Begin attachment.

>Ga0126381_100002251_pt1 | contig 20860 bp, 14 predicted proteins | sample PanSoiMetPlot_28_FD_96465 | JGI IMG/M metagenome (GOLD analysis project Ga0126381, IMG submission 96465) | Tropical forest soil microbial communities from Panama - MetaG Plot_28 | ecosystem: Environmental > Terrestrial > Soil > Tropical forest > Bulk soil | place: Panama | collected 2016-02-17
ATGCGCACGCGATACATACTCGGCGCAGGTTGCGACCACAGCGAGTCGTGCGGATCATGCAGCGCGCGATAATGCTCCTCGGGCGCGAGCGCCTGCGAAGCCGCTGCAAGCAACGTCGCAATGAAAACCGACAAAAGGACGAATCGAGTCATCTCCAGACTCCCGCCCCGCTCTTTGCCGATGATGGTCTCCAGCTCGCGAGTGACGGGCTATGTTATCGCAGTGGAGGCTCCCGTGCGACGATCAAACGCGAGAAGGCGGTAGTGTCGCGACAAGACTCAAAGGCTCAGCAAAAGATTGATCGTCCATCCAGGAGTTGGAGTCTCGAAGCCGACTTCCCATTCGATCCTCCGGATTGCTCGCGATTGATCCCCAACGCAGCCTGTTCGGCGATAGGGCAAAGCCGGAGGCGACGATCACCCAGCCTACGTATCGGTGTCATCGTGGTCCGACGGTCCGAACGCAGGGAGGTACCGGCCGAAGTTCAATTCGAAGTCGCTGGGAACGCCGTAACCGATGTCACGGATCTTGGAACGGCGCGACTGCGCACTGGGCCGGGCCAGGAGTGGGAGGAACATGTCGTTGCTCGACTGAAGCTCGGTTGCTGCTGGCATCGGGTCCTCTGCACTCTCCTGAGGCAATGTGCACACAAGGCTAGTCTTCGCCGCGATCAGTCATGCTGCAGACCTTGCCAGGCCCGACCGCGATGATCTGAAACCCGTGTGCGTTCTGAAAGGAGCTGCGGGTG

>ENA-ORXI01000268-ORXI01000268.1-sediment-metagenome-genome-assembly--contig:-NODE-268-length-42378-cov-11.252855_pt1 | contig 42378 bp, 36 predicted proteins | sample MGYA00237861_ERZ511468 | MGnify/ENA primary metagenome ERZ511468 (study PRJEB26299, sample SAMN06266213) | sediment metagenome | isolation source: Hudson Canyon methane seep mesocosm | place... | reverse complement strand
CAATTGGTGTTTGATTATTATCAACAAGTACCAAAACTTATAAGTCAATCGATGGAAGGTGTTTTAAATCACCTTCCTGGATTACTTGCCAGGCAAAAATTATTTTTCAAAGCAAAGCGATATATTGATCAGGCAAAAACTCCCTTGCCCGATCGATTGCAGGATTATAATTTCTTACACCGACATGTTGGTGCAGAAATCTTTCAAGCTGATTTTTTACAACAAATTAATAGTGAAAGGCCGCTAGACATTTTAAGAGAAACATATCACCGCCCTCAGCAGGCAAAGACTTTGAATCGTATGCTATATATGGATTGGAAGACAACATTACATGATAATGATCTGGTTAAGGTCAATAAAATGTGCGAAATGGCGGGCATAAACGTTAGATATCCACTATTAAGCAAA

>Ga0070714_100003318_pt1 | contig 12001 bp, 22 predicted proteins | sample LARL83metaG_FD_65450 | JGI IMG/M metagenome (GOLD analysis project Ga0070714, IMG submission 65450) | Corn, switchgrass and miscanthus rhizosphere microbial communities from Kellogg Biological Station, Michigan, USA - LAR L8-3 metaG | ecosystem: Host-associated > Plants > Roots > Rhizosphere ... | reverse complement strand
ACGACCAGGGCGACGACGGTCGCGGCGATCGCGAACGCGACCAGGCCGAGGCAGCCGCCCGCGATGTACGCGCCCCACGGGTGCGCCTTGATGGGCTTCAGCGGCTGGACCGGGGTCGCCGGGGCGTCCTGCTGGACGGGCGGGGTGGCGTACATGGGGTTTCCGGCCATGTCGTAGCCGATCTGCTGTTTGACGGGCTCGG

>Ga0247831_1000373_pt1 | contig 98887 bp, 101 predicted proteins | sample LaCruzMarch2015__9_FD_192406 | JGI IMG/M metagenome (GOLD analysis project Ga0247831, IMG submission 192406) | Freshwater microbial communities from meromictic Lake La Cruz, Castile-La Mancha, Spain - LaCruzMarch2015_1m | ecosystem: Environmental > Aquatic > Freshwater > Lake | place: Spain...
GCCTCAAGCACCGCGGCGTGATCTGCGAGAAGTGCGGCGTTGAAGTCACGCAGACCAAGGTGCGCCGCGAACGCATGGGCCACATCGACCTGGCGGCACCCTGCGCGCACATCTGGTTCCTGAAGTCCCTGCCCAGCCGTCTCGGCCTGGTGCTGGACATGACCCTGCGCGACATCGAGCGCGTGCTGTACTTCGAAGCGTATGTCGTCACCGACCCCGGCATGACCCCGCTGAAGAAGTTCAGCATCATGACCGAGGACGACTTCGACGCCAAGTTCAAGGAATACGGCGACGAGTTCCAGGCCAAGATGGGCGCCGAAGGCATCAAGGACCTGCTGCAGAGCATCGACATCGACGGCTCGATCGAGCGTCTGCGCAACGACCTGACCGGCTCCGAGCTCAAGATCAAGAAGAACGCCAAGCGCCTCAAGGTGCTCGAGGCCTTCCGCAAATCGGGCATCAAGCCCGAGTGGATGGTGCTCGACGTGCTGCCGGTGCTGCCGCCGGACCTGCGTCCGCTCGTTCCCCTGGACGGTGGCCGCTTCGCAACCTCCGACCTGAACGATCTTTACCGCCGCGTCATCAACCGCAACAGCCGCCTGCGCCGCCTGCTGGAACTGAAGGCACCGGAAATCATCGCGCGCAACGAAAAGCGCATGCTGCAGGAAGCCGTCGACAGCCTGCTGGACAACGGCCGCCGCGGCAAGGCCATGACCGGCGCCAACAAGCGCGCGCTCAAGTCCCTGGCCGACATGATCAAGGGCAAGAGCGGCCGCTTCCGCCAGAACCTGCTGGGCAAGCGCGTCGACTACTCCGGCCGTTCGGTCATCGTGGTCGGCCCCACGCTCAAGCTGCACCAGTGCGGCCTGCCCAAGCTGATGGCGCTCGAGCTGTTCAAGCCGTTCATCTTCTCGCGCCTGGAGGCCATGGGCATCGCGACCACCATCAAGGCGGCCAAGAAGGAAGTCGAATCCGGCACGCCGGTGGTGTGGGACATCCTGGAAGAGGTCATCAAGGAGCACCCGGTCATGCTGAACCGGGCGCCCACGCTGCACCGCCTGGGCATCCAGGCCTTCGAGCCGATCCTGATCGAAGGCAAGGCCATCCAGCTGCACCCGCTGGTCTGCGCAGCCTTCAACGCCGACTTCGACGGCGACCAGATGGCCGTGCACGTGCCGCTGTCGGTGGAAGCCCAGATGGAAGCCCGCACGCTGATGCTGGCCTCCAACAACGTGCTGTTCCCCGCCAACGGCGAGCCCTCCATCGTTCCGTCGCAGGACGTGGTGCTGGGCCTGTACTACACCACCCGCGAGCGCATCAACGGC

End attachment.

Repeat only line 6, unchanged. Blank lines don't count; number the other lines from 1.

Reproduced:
ACGACCAGGGCGACGACGGTCGCGGCGATCGCGAACGCGACCAGGCCGAGGCAGCCGCCCGCGATGTACGCGCCCCACGGGTGCGCCTTGATGGGCTTCAGCGGCTGGACCGGGGTCGCCGGGGCGTCCTGCTGGACGGGCGGGGTGGCGTACATGGGGTTTCCGGCCATGTCGTAGCCGATCTGCTGTTTGACGGGCTCGG